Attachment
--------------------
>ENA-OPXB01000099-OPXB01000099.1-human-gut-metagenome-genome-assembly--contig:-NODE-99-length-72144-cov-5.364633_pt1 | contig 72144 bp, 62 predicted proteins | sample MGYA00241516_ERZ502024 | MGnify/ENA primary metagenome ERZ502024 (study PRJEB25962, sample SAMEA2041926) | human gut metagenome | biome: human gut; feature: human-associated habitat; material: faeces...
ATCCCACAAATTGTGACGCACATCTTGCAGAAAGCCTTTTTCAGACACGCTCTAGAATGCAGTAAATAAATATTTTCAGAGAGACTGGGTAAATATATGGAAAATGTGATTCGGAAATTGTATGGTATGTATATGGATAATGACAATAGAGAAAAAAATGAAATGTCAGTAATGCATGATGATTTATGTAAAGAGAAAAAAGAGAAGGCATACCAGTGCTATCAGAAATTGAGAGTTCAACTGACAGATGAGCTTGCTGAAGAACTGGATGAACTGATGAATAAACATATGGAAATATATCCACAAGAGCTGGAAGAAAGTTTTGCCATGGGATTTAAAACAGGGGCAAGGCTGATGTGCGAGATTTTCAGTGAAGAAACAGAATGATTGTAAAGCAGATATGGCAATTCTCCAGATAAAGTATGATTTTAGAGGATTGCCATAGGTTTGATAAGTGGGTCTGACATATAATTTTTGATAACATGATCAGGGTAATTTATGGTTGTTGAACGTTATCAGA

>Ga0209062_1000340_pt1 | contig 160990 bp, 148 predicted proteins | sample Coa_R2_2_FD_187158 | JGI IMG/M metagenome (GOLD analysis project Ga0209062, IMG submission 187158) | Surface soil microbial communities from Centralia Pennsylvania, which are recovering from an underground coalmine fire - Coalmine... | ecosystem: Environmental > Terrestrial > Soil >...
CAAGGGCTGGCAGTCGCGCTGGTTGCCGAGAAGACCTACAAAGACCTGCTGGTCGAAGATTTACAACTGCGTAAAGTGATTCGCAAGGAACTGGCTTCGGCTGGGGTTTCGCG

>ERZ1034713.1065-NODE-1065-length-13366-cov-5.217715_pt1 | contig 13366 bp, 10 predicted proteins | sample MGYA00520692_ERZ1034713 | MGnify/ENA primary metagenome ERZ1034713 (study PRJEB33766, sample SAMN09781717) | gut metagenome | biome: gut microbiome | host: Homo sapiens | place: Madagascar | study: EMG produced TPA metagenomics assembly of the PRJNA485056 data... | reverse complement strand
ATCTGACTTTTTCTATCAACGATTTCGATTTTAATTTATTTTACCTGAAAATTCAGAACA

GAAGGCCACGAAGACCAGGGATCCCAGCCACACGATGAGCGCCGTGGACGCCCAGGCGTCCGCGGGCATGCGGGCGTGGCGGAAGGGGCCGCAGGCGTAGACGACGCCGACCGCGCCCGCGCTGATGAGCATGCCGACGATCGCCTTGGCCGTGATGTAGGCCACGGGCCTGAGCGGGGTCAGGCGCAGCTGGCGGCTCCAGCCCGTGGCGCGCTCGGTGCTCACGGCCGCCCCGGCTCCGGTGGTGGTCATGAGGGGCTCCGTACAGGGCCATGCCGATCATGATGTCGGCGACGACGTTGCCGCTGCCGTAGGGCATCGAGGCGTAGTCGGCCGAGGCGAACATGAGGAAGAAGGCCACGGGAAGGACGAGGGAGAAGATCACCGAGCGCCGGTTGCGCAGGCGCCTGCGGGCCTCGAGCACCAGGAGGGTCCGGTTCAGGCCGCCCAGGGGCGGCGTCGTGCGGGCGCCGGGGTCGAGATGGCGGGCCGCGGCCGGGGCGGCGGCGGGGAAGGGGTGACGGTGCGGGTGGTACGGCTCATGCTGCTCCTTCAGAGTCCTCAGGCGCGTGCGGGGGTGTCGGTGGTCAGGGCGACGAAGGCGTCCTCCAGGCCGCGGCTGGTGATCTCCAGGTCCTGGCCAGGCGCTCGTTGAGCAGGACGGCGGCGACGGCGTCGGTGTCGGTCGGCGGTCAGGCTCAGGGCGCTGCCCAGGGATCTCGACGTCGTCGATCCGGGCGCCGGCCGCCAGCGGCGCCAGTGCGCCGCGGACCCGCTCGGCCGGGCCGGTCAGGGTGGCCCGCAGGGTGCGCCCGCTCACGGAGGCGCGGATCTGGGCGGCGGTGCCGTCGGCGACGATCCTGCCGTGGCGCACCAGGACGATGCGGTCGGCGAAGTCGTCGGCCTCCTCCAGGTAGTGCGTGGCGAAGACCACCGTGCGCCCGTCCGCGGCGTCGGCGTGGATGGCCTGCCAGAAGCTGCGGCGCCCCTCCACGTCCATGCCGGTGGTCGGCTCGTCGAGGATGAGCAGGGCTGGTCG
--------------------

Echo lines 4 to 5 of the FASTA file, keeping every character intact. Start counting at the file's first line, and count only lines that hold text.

CAAGGGCTGGCAGTCGCGCTGGTTGCCGAGAAGACCTACAAAGACCTGCTGGTCGAAGATTTACAACTGCGTAAAGTGATTCGCAAGGAACTGGCTTCGGCTGGGGTTTCGCG

>ERZ1034713.1065-NODE-1065-length-13366-cov-5.217715_pt1 | contig 13366 bp, 10 predicted proteins | sample MGYA00520692_ERZ1034713 | MGnify/ENA primary metagenome ERZ1034713 (study PRJEB33766, sample SAMN09781717) | gut metagenome | biome: gut microbiome | host: Homo sapiens | place: Madagascar | study: EMG produced TPA metagenomics assembly of the PRJNA485056 data... | reverse complement strand